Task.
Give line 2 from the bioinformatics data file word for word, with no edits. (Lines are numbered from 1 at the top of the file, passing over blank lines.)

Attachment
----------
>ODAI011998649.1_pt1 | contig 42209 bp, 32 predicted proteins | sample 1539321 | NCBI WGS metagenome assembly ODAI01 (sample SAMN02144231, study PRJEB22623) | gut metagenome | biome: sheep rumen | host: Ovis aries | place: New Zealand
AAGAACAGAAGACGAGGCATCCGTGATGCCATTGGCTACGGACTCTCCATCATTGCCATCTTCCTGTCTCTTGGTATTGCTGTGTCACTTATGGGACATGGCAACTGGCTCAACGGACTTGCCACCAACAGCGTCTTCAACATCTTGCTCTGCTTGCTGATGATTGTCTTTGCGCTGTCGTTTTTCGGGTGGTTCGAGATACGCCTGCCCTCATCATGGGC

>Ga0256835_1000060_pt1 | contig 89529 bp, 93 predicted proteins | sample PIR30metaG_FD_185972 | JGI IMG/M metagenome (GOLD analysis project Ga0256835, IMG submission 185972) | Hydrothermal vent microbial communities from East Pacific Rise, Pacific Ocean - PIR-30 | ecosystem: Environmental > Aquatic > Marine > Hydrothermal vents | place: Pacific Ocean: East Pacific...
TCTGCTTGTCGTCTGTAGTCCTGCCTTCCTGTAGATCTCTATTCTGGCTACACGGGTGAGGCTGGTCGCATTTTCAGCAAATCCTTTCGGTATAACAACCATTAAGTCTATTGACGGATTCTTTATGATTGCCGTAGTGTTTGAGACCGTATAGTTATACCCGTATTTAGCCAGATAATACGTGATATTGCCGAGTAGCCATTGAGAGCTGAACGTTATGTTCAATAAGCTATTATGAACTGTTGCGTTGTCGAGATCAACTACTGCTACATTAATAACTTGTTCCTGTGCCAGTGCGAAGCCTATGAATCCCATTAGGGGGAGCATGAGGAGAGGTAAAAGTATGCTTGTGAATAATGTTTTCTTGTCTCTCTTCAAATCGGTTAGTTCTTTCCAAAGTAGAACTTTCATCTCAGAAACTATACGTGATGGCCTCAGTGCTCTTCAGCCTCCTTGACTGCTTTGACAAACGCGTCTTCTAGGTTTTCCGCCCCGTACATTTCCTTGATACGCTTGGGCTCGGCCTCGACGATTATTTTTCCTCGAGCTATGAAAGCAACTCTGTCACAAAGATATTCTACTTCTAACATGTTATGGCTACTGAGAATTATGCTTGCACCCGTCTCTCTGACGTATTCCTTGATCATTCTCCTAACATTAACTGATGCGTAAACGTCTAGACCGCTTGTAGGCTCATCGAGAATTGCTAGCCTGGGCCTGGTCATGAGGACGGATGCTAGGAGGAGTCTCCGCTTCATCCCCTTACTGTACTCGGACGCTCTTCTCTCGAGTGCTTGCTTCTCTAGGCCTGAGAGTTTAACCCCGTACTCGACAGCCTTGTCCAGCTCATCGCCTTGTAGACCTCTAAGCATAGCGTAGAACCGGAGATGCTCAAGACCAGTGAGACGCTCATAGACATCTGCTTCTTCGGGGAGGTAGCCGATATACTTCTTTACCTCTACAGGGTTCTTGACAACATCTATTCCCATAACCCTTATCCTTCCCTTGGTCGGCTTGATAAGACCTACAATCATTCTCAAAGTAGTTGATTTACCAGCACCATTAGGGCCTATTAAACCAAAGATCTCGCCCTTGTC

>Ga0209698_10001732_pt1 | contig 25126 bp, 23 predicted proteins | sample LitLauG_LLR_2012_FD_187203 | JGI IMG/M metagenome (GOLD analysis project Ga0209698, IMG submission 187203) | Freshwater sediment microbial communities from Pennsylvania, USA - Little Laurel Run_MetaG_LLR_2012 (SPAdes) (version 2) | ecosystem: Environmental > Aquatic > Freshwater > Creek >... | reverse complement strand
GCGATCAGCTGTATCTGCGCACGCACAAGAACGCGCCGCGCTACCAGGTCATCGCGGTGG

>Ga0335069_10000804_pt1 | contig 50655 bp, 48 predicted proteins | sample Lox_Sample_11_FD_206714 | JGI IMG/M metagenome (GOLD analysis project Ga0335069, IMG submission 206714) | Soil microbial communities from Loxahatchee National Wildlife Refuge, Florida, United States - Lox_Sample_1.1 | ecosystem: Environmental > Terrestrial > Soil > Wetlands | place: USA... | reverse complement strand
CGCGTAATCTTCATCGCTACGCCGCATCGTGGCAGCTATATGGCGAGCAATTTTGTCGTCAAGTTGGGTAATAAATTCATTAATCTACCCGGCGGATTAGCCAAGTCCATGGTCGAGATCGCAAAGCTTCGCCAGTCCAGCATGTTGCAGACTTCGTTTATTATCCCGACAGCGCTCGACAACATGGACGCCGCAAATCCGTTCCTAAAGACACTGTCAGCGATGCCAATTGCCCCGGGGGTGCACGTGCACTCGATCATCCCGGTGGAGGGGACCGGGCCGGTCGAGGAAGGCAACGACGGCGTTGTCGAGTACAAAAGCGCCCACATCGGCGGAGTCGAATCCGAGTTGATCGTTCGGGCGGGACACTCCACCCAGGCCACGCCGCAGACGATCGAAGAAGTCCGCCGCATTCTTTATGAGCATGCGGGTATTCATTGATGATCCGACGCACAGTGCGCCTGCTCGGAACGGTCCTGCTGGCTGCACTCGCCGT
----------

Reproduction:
AAGAACAGAAGACGAGGCATCCGTGATGCCATTGGCTACGGACTCTCCATCATTGCCATCTTCCTGTCTCTTGGTATTGCTGTGTCACTTATGGGACATGGCAACTGGCTCAACGGACTTGCCACCAACAGCGTCTTCAACATCTTGCTCTGCTTGCTGATGATTGTCTTTGCGCTGTCGTTTTTCGGGTGGTTCGAGATACGCCTGCCCTCATCATGGGC